I had a feeling this might be going on - hense why I asked about the IPSEC.
You need to share the tunnel profile using the "tunnel protection IPsec profile shared" command
Note these restrictions
The tunnel source command on all tunnel interfaces using the same tunnel source must be configured using the interface type and number, not the IP address.
All tunnels with the same tunnel source interface must use the same IPsec profile and the shared keyword with the tunnel protection command. The only exception is when only point-to-point generic route encapsulation (GRE) tunnel interfaces are configured with the same tunnel source in the system and associated with unique tunnel destination IP addresses. Shared tunnel protection can be used when the same local address between point-to-multipoint and point-to-point GRE interfaces are shared only if the device is an initiator of the point-to-point tunnels and not a responder.
Different IPsec profile names must be used for shared and unshared tunnels. For example, if "tunnel 1" is configured with thetunnel source loopback0 command, and "tunnel 2" and "tunnel 3" are shared using the tunnel source loopback1 command, then define IPsec_profile_1 for tunnel 1 and IPsec_profile_2 for tunnels 2 and 3.
A different IPsec profile must be used for each set of shared tunnels. For example, if tunnels 1 through 5 use tunnel source loopback1 command as their tunnel source and tunnels 6 through 10 use loopback1, then define IPsec_profile_1 for tunnels 1 through 5 and ipsec_profile_2 for tunnels 6 through 10.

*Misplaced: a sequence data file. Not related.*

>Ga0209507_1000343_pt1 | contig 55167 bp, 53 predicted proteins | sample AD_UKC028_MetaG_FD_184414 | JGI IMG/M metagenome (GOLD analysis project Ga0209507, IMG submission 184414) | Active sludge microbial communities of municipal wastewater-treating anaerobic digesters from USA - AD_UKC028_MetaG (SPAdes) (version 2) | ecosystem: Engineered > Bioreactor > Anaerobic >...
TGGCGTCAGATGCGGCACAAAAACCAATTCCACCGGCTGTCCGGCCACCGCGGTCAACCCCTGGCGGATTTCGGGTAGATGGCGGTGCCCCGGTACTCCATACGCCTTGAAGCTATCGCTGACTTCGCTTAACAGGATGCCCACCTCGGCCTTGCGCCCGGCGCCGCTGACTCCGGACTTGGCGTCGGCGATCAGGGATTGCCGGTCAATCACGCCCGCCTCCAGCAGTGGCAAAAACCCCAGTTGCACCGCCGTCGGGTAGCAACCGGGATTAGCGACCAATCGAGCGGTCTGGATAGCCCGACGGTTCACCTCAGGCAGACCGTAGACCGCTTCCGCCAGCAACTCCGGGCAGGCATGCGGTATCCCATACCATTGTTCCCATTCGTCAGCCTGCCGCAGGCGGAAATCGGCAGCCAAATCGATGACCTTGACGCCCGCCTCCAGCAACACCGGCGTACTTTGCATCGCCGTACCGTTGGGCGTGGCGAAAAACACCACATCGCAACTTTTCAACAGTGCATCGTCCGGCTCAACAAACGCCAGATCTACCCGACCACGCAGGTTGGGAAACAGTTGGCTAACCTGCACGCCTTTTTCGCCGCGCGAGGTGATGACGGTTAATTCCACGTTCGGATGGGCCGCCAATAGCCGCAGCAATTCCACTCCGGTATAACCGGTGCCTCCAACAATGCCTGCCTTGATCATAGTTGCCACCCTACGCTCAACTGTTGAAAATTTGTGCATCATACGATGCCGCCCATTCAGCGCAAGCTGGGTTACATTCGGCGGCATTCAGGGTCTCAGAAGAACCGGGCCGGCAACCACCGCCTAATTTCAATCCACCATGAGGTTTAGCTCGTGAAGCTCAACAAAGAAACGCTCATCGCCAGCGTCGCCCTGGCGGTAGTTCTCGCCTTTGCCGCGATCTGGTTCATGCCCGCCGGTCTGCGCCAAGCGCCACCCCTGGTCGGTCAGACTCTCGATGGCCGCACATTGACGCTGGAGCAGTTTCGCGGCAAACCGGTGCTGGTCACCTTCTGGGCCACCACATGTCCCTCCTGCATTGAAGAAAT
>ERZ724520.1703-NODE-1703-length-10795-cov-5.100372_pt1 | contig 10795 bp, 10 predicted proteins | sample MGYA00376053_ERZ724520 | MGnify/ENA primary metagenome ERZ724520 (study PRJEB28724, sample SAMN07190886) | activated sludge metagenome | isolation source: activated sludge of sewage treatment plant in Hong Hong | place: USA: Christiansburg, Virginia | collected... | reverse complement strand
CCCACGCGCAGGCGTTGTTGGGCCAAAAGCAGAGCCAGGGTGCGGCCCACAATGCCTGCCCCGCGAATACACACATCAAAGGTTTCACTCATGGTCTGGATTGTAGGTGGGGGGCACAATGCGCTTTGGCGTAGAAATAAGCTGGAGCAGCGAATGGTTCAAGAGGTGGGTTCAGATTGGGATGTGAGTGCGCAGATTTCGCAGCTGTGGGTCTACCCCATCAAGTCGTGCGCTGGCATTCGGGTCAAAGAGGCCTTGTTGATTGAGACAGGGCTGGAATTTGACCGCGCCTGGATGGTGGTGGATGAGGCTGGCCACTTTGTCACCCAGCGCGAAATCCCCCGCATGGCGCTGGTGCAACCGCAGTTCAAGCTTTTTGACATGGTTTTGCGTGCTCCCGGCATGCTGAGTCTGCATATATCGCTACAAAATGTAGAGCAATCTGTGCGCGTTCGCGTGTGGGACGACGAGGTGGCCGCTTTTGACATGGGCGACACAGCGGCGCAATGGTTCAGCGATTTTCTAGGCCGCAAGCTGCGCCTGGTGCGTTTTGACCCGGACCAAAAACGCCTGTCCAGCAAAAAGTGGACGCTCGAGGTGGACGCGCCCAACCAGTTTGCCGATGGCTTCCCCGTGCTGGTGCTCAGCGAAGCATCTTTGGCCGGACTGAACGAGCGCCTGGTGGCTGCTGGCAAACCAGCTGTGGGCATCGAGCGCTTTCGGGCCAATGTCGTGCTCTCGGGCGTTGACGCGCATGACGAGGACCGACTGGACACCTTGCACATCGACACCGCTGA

Sometimes, it may be desirable to not share an IPsec session between two or more tunnel interfaces using the same tunnel source. For example, in a service provider environment, each DMVPN cloud can represent a different customer. It is desirable to lock the connections from a customer to a tunnel interface and not share or allow IPsec sessions from other customers. For such scenarios, Internet Security Association and Key Management Protocol (ISAKMP) profiles can be used to identify and bind customer connections to an ISAKMP profile and through that to an IPsec profile. This ISAKMP profile limits the IPsec profile to accept only those connections that matched the corresponding ISAKMP profile. Separate ISAKMP and IPsec profiles can be obtained for each DMVPN cloud (tunnel interface) without sharing the same IPsec SADB.
Sharing IPsec is not desired and not supported for a virtual tunnel interface (VTI) as VTI provides a routable interface type for terminating IPsec tunnels and a way to define protection between sites to form an overlay network.
Shared tunnel protection can be used when the same local address between multiple multipoint generic route encapsulation (mGRE) interfaces are shared.
Shared tunnel protection can be used when the same local and remote addresses between multiple point-to-point GRE interfaces are shared.
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